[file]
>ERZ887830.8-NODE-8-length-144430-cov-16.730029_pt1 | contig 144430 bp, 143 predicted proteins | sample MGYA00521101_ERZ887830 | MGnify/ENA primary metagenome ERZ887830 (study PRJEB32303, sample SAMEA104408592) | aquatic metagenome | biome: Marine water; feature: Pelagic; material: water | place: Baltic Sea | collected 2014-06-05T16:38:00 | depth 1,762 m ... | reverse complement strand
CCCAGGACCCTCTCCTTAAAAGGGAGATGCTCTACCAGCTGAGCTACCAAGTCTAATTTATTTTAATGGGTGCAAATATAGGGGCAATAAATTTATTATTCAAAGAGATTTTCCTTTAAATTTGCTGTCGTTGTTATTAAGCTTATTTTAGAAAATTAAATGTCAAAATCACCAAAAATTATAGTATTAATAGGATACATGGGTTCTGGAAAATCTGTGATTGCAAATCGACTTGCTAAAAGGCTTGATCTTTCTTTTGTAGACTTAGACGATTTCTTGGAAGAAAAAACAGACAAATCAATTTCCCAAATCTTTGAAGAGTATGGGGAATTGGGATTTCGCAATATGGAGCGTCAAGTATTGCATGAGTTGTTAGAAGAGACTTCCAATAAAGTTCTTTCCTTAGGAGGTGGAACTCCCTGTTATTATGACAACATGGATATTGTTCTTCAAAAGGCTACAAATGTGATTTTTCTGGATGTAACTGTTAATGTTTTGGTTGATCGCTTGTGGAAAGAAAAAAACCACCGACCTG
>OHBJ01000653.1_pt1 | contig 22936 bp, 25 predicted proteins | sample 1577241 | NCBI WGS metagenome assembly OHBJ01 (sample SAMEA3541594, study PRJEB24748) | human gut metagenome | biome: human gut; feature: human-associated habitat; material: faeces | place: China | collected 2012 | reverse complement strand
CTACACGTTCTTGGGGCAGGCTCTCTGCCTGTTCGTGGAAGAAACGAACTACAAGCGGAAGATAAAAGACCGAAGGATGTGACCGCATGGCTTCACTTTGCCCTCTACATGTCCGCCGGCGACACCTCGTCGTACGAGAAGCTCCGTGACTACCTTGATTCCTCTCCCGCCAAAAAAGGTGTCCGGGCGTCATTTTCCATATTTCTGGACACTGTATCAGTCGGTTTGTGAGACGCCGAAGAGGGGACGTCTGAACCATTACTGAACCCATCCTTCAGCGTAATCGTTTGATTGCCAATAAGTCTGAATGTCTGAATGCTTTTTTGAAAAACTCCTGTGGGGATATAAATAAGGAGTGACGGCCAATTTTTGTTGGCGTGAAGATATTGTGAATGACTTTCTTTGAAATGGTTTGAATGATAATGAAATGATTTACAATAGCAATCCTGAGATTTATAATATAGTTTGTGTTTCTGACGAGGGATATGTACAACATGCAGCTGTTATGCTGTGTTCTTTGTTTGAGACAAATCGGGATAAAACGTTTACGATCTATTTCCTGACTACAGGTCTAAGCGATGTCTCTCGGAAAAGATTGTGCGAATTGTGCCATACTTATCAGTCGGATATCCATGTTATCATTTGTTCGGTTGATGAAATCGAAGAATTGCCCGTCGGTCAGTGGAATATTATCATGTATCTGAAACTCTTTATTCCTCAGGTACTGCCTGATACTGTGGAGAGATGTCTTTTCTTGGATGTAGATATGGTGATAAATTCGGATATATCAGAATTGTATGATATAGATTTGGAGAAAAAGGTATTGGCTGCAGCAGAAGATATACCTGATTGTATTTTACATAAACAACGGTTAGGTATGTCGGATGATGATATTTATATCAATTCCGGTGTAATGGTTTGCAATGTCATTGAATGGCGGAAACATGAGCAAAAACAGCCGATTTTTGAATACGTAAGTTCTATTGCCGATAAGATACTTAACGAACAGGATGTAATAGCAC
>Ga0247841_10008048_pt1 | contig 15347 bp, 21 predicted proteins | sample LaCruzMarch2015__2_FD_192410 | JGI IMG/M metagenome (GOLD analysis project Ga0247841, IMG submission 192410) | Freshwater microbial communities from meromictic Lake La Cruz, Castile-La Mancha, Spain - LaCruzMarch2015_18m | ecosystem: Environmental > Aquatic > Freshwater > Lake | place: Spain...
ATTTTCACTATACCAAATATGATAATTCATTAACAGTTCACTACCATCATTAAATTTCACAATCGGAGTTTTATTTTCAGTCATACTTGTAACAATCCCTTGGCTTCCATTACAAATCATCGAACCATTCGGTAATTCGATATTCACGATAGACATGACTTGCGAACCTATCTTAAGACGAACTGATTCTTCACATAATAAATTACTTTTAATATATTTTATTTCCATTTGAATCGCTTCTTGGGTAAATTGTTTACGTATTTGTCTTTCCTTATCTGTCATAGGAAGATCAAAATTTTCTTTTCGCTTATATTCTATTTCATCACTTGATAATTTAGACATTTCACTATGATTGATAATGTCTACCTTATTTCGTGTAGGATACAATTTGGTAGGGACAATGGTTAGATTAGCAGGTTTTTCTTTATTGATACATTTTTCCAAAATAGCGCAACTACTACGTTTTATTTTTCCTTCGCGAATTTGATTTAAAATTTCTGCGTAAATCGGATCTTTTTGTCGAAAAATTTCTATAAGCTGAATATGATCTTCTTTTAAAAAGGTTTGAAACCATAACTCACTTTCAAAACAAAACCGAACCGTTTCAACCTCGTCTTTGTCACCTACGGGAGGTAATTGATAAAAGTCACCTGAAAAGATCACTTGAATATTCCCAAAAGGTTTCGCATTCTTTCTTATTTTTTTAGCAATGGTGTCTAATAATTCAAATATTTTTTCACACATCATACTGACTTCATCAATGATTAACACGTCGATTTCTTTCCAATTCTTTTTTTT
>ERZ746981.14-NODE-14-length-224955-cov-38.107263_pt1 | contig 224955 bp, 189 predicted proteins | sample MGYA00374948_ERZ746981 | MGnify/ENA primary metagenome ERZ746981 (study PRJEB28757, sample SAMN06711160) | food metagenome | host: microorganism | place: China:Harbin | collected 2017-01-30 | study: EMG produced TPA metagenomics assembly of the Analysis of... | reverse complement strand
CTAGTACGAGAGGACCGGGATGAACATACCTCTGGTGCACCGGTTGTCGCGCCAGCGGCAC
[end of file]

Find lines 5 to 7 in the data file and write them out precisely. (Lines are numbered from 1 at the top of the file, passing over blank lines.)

>Ga0247841_10008048_pt1 | contig 15347 bp, 21 predicted proteins | sample LaCruzMarch2015__2_FD_192410 | JGI IMG/M metagenome (GOLD analysis project Ga0247841, IMG submission 192410) | Freshwater microbial communities from meromictic Lake La Cruz, Castile-La Mancha, Spain - LaCruzMarch2015_18m | ecosystem: Environmental > Aquatic > Freshwater > Lake | place: Spain...
ATTTTCACTATACCAAATATGATAATTCATTAACAGTTCACTACCATCATTAAATTTCACAATCGGAGTTTTATTTTCAGTCATACTTGTAACAATCCCTTGGCTTCCATTACAAATCATCGAACCATTCGGTAATTCGATATTCACGATAGACATGACTTGCGAACCTATCTTAAGACGAACTGATTCTTCACATAATAAATTACTTTTAATATATTTTATTTCCATTTGAATCGCTTCTTGGGTAAATTGTTTACGTATTTGTCTTTCCTTATCTGTCATAGGAAGATCAAAATTTTCTTTTCGCTTATATTCTATTTCATCACTTGATAATTTAGACATTTCACTATGATTGATAATGTCTACCTTATTTCGTGTAGGATACAATTTGGTAGGGACAATGGTTAGATTAGCAGGTTTTTCTTTATTGATACATTTTTCCAAAATAGCGCAACTACTACGTTTTATTTTTCCTTCGCGAATTTGATTTAAAATTTCTGCGTAAATCGGATCTTTTTGTCGAAAAATTTCTATAAGCTGAATATGATCTTCTTTTAAAAAGGTTTGAAACCATAACTCACTTTCAAAACAAAACCGAACCGTTTCAACCTCGTCTTTGTCACCTACGGGAGGTAATTGATAAAAGTCACCTGAAAAGATCACTTGAATATTCCCAAAAGGTTTCGCATTCTTTCTTATTTTTTTAGCAATGGTGTCTAATAATTCAAATATTTTTTCACACATCATACTGACTTCATCAATGATTAACACGTCGATTTCTTTCCAATTCTTTTTTTT
>ERZ746981.14-NODE-14-length-224955-cov-38.107263_pt1 | contig 224955 bp, 189 predicted proteins | sample MGYA00374948_ERZ746981 | MGnify/ENA primary metagenome ERZ746981 (study PRJEB28757, sample SAMN06711160) | food metagenome | host: microorganism | place: China:Harbin | collected 2017-01-30 | study: EMG produced TPA metagenomics assembly of the Analysis of... | reverse complement strand